Justice and the Justification of War in Ancient Greece: Four Authors
Tristan K . Husby
http://digitalcommons.conncoll.edu/classicshp/1?utm_source=digitalcommons.conncoll.edu%2Fclassicshp%2F1&utm_medium=PDF&utm_campaign=PDFCoverPages

Paper Valentines

Abraham Lincoln, adult learning, art, brain plasticity, butterflies, Civil War, Creativity, Faith, Gettysburg Address, holidays, Love, Super Bowl, Valentine’s Day

Does anyone else find it unusual that Lincoln’s Birthday, the Super Bowl, and Valentine’s Day all fall within a single three day period? When I was young, we celebrated every holiday possible in public school, since these were teaching opportunities. I always loved them for the art periods and the story telling events. Not that I was deeply invested in the facts of history, but I cared about the personalities and the principles of their lives’ work.

This meant February focused on Lincoln and Washington both. Of the two, I always preferred Lincoln, perhaps because my teacher had our class memorize the Gettysburg Address. I was entranced by the thought Lincoln wrote this speech on the back of an envelope on the train ride out to that fateful battle field. It wasn’t true, but that’s just one of the hallowed myths of history we’ve spun about the giants of the past.

Of course, we always celebrated Valentine’s Day in the classroom with decorated boxes or bags for exchanging cards. The rule in class was to bring a card for everyone and leave no one out. No one meant no one. The cards didn’t have to be fancy, but everyone needed to get a card, handmade or bought. Of course, we always had some parental snack provided. I think we overdosed on sugar back in those days.

When we’re young, we don’t really have a sense of history, so we don’t see the connections from one act to the later consequence of another. It takes time for young people to mature, process, and grasp the connections between past, present, and future in order to navigate their place in time. When someone says the past is meaningless to them, they’ve built their house on a foundation of sand. The first lesson I always taught in art class was “Attitude, Behavior, and Consequences.” The second lesson was “Clean up after yourself and leave the art room good for the next group.” That first lesson was about how individual actions affected their own work and grades. The second was about community responsibility. And some folks thought I was just letting the kiddos have fun with colors, scissors, and glue.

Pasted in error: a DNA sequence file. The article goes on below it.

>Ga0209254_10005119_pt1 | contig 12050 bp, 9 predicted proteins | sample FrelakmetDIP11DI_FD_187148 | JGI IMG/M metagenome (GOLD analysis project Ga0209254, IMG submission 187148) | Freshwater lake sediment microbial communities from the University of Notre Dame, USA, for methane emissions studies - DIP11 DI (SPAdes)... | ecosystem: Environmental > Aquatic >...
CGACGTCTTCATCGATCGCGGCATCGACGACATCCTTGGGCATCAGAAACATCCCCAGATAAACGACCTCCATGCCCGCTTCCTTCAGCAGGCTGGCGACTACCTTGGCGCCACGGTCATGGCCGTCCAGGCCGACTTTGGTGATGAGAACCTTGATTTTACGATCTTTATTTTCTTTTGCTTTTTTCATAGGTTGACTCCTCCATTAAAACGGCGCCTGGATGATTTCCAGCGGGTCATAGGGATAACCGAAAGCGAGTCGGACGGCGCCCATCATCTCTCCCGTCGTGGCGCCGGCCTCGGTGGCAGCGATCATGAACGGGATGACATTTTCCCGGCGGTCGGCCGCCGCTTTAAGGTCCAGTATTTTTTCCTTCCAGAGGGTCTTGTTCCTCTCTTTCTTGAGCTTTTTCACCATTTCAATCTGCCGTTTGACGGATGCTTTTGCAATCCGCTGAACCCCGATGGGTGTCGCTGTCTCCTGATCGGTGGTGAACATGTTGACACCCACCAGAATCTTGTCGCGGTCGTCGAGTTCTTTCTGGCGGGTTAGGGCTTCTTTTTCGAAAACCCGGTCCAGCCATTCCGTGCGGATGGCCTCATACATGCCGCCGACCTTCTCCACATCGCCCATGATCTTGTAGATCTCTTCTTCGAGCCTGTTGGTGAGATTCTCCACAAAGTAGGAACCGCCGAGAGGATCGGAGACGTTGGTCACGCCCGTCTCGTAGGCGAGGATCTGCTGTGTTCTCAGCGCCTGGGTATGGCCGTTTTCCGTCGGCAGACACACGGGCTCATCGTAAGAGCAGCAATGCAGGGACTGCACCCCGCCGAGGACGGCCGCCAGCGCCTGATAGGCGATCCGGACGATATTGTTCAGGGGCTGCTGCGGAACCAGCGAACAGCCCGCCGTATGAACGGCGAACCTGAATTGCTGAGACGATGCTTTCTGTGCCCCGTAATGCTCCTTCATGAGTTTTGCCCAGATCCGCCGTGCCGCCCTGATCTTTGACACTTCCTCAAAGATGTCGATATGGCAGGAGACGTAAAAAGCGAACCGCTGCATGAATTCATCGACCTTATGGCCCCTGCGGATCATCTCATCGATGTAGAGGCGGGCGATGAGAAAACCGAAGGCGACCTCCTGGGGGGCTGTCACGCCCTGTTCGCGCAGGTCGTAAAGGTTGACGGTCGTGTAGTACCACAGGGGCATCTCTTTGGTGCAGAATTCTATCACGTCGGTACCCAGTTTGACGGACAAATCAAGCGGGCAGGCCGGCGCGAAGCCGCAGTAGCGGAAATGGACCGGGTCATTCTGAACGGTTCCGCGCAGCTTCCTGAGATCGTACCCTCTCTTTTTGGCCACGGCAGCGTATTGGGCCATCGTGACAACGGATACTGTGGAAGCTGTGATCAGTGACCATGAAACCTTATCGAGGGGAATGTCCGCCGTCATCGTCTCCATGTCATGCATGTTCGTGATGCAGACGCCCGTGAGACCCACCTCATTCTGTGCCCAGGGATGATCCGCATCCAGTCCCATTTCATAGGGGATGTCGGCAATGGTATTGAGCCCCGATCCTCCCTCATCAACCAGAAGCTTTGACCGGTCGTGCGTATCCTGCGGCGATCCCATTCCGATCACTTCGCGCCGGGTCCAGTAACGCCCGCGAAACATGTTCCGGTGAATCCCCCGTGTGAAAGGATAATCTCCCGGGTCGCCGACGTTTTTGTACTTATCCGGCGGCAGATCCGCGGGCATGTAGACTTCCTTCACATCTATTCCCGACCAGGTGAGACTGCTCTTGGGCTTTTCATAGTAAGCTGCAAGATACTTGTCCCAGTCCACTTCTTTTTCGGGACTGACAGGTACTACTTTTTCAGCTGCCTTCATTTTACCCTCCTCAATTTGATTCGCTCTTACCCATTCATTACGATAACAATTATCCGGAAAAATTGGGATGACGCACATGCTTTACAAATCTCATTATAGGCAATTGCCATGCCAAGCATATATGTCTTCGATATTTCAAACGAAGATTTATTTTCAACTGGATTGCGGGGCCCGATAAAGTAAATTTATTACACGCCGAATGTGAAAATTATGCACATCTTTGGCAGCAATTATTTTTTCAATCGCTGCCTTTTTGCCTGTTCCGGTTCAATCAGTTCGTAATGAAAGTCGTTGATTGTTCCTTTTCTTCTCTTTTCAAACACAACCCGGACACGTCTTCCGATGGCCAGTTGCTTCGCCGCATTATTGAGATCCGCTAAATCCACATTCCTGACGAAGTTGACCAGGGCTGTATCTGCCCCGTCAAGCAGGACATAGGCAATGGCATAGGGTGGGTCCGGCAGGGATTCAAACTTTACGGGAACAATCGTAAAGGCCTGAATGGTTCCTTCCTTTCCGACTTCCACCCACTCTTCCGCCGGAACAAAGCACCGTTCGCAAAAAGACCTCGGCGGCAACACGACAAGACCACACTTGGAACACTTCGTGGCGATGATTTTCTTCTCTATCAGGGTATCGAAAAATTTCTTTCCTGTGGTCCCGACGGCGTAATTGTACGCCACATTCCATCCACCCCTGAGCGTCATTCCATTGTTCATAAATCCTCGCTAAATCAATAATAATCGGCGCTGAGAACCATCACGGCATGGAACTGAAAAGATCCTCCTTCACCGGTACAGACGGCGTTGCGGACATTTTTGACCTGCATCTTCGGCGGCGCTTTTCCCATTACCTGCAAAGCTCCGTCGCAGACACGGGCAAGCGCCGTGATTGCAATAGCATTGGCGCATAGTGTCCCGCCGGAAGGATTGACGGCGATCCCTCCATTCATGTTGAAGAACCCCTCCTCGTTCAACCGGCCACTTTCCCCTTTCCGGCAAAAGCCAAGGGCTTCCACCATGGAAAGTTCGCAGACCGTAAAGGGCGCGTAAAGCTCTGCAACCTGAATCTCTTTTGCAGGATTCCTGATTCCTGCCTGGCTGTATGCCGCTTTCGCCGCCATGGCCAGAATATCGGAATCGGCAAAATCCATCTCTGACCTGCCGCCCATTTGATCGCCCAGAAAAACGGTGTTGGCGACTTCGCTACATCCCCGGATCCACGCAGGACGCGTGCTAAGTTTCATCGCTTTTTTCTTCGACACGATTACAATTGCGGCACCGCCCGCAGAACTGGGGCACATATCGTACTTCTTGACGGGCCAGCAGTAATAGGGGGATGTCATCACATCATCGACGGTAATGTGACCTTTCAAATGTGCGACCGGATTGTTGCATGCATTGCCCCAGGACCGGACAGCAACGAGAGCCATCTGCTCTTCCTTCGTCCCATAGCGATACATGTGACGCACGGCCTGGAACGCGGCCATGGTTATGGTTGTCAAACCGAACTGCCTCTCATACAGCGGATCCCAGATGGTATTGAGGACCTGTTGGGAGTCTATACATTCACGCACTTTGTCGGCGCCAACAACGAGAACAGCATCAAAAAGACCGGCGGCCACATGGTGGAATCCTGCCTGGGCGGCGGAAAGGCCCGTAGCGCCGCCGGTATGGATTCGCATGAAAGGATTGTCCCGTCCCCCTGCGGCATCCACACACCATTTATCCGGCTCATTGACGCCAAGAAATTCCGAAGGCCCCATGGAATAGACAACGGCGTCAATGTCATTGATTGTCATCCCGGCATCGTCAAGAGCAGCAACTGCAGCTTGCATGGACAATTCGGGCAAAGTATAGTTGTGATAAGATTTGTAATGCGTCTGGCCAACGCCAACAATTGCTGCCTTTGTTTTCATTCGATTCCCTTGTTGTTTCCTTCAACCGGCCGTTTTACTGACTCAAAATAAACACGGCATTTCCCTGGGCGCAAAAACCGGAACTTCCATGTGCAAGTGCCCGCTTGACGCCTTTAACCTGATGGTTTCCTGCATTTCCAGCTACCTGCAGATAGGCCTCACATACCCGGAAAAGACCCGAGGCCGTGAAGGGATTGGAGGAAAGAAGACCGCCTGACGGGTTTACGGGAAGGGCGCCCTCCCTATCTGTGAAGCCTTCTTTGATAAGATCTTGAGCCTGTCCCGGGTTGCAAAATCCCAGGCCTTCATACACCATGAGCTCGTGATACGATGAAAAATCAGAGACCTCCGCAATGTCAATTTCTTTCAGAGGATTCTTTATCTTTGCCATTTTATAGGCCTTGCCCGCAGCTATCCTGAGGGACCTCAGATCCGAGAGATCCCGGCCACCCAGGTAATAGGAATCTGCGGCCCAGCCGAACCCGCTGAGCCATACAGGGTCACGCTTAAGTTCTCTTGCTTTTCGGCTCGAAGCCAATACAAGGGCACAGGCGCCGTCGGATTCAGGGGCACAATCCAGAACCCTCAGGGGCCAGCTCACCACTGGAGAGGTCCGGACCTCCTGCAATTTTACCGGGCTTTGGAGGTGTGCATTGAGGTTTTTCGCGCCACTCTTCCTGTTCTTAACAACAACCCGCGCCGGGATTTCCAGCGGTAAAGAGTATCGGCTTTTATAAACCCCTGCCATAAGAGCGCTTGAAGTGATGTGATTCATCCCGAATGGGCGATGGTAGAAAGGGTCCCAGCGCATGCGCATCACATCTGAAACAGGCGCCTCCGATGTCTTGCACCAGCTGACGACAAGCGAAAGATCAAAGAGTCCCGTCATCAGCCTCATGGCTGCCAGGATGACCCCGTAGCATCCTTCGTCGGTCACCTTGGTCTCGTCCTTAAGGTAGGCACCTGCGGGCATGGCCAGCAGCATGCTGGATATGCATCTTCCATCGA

But back to this Trifecta weekend. The very first Super Bowl was January 15, 1967. I’ve slept several decades since then, so I don’t remember if I watched it. Super Bowl XXXVI, was the first one held in February, but all of the prior February games have been held in the first week until this LVI event. That’s 56, for the non Romans among us. This is quite a streak, but all streaks are meant to be broken. This is how we get the great Trifecta of Lincoln, Super Bowl, and Valentine’s all in a row.

Scrap Paper Valentine: Civil War Era

Back during the Civil War, supplies were scarce. The supply chain nightmare isn’t a recent issue, for during the war, the South lacked supplies due to the Union embargo for imports and their crops were confiscated by both armies as they marched through the areas near the battlefields. One of the touching homemade valentines of the era was made in 1862 from scrounged paper by the Confederate soldier Robert King for his wife. The basket weave folded card, when opened up, showed two crying lovers, a particularly sad foretelling of his death.